Tuesday, February 19, 2008


When I tell people that I was raised Southern Baptist, they say "Oooh...". But I say, no, not that Southern Baptist. I was raised as a part of the Cooperative Baptist Fellowship, a liberal off-shoot of the Southern Baptist Church. How liberal? I don't know. I was just a kid in a non-political family, so I don't really know the church stance on various political issues. I do know that my minister was a wonderful man. He spoke at my grandfather's (Papa's) funeral when I was 18. My grandma (Granny), a Catholic, was worried because Papa was anti-religion. Where did he go when he died? The minister gave a sermon at the funeral which I will always remember. He said that God is love. That God is not concerned with if you go to church. God is concerned with what you do, how you live your life. I didn't know it at the time, but that's liberal religion.

Now I'm a Unitarian Universalist, but not because I'm not a Christian. My partner was raised Hindu/Muslim, and we needed a church home that was big enough to encompass all of our beliefs. We also wanted a church that supported our family as a same-sex couple, and knew that Christian, Hindu, and Muslim churches traditionally would not be supportive.

My childhood minister died when I was 19, about 6 months after Papa. My dog died a few weeks later. It was a hard year. I didn't come out until I fell in love with K, when I was 21. What would he think? What would he say? I imagine he wouldn't be supportive. The website for the Cooperative Baptist Fellowship is vague regarding their support of gay-issues. In a way, I'm glad he's not here to reject me. It would hurt too much.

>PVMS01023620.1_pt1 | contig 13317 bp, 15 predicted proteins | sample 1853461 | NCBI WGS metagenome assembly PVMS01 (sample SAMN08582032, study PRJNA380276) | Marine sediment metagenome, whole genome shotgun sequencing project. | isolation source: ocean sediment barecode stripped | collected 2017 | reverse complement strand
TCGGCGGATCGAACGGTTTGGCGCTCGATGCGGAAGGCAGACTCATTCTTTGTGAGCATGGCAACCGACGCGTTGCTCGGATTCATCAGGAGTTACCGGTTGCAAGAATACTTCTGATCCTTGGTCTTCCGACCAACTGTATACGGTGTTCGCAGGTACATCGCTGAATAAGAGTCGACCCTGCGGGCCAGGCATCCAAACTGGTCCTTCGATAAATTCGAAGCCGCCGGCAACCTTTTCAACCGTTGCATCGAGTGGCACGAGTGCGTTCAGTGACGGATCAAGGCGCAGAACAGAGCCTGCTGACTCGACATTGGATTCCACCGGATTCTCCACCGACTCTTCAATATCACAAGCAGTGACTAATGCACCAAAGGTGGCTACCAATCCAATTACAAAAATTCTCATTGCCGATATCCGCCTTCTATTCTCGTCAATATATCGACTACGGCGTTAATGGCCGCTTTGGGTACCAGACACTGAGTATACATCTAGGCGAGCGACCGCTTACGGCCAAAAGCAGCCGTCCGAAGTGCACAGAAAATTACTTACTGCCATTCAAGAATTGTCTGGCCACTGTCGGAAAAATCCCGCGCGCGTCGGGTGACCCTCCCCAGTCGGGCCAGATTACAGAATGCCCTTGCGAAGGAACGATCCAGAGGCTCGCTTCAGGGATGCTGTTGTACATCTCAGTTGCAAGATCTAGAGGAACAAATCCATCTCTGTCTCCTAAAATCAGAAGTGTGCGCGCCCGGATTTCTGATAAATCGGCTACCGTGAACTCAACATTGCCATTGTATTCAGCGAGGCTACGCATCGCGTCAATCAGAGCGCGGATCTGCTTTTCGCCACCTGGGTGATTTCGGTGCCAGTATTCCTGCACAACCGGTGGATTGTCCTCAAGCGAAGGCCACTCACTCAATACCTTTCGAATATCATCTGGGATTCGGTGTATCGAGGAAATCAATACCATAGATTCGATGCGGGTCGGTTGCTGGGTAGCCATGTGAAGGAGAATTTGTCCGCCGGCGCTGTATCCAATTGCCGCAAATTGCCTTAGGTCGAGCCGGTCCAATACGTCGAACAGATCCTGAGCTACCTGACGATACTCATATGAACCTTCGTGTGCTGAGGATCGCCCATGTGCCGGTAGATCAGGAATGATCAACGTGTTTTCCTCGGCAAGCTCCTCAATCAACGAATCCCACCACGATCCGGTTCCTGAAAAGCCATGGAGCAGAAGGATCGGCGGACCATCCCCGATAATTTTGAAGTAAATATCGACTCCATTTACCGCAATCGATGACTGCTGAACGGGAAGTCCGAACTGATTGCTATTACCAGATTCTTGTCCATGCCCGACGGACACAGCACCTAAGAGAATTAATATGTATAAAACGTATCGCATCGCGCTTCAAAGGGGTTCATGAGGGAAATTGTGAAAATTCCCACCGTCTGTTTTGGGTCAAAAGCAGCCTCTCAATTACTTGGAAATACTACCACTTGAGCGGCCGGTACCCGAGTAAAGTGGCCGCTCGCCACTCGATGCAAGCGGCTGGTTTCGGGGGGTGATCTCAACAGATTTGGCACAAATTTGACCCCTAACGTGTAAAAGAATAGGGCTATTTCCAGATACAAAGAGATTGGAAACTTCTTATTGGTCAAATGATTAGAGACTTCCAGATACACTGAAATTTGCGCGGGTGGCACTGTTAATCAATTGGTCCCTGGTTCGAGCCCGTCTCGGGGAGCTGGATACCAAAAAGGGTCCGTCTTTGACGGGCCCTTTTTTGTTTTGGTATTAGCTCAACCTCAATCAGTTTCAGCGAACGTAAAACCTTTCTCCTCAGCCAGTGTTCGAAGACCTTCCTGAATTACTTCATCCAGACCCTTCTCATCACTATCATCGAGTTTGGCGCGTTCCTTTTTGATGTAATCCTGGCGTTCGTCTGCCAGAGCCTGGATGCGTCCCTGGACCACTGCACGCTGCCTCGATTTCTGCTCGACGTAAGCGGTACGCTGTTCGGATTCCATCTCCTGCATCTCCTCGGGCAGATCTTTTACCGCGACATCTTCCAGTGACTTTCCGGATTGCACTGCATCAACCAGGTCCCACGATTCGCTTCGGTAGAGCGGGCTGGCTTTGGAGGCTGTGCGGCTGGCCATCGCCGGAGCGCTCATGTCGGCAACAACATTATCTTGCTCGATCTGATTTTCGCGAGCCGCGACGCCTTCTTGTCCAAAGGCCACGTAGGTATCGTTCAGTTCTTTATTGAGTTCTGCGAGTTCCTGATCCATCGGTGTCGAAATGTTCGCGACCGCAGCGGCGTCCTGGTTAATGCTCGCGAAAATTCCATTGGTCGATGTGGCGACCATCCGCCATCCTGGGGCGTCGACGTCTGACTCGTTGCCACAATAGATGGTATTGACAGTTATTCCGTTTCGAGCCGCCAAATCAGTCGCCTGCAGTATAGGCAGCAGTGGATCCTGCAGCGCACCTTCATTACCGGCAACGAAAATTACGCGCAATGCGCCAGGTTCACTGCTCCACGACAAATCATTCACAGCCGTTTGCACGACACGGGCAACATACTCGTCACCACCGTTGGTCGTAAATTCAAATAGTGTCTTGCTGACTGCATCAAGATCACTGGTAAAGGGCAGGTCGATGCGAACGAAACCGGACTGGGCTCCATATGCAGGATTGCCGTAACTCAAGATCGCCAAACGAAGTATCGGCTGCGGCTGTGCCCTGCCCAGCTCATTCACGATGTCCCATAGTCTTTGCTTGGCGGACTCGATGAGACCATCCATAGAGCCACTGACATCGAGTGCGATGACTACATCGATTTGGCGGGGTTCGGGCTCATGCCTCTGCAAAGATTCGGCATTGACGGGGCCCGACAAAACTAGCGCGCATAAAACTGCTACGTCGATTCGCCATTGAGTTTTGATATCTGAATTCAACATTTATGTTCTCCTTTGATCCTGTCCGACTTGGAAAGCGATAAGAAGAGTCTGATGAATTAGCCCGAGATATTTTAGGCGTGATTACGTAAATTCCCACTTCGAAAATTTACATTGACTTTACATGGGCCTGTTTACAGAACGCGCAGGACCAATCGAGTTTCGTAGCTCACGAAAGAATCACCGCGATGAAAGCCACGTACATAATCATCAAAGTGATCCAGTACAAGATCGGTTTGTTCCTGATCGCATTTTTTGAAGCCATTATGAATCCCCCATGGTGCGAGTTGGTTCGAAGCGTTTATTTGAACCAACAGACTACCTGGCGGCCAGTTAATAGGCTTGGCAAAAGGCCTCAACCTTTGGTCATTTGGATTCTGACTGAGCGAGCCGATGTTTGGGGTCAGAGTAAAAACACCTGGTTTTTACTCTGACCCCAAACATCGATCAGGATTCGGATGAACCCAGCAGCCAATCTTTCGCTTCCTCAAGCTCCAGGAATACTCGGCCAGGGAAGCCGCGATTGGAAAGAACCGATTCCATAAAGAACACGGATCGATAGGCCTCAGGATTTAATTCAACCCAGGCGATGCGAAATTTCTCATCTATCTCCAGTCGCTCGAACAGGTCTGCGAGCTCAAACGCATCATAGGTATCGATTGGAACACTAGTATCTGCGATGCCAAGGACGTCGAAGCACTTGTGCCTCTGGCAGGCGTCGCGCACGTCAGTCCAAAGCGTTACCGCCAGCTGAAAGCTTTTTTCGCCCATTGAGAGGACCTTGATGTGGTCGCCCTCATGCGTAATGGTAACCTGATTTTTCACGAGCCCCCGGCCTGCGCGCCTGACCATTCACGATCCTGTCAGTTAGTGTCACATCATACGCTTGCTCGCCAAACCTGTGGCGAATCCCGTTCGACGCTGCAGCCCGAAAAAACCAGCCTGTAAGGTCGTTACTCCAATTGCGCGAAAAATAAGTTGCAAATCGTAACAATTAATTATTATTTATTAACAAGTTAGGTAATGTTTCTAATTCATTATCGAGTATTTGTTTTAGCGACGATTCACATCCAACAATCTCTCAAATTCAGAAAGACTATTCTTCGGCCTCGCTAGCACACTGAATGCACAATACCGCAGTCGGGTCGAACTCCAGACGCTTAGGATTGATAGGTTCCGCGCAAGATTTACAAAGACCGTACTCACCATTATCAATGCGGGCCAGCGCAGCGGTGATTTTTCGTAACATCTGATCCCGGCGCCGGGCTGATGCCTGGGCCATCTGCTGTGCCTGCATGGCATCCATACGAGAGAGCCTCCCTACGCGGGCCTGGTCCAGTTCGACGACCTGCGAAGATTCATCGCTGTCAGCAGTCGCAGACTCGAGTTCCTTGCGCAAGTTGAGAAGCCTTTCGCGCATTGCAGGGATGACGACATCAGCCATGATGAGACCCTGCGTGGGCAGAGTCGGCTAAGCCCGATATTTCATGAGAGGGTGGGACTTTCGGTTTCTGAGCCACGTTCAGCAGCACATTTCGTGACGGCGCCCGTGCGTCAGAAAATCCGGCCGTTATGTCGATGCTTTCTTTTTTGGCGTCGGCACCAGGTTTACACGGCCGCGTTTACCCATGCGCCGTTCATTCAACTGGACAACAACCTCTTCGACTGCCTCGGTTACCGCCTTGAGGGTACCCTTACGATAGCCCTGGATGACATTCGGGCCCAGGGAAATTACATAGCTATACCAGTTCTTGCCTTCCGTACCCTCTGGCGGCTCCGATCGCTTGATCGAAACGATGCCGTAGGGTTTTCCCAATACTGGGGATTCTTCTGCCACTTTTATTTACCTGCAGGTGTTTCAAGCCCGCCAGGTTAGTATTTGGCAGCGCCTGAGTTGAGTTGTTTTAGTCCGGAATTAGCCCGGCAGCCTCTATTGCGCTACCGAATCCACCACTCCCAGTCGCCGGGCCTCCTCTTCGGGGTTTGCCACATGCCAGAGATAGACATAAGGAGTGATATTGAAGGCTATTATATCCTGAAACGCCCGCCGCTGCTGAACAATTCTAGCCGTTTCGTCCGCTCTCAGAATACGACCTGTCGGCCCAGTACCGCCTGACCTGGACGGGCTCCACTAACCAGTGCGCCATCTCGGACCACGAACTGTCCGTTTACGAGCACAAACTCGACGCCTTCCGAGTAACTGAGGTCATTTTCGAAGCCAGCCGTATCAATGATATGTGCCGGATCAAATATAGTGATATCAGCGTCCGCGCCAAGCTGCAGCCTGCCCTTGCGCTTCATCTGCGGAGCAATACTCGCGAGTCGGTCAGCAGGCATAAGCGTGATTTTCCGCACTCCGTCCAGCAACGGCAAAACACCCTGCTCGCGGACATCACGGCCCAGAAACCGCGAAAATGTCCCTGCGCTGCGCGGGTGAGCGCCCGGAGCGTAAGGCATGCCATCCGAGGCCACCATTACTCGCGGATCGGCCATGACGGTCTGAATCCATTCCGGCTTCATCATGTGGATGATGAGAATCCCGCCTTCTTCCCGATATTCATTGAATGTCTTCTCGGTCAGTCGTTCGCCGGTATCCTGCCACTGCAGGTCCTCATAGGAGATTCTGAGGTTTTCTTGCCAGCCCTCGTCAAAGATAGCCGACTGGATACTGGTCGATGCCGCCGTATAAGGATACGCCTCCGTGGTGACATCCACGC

In college I attending a church that was a part of the Cooperative Baptist Fellowship that was even more liberal. They had female Deacons, my home church did not. Around the time that I was considering my own sexuality there was a Sunday school discussion about homosexuality. It was the kinder, gentler approach to homosexuality as a sin, but it still left me uneasy. Not long after I stopped attending and also quit the Baptist Campus Ministries (I was the secretary, so this was a big deal for me). I talked to the head of our campus baptist group when I quit. She was a deacon at that church. I told her that I was uncomfortable with the church views on homosexuality. I didn't say I was thinking about homosexuality myself - I hadn't said this outloud to anyone yet - but I'm sure she guessed. She said that did not think homosexuality was a sin and that she had attended a few same-sex weddings. That made me feel better but I quit anyway.

I read this article in the Atlanta Journal yesterday about the recent Baptist Convention:http://www.ajc.com/search/content/opinion/stories/2008/02/12/baptistsed_0213.html Bill Clinton and Jimmy Carter are trying to convince Baptists to be more inclusive. And there's a groups of Welcoming and Affirming Baptists pressing the issue. Good for them for sticking with it. I'm not strong enough to fight, but I'm glad they are. I still feel something strong for this religion, somewhere deep inside.

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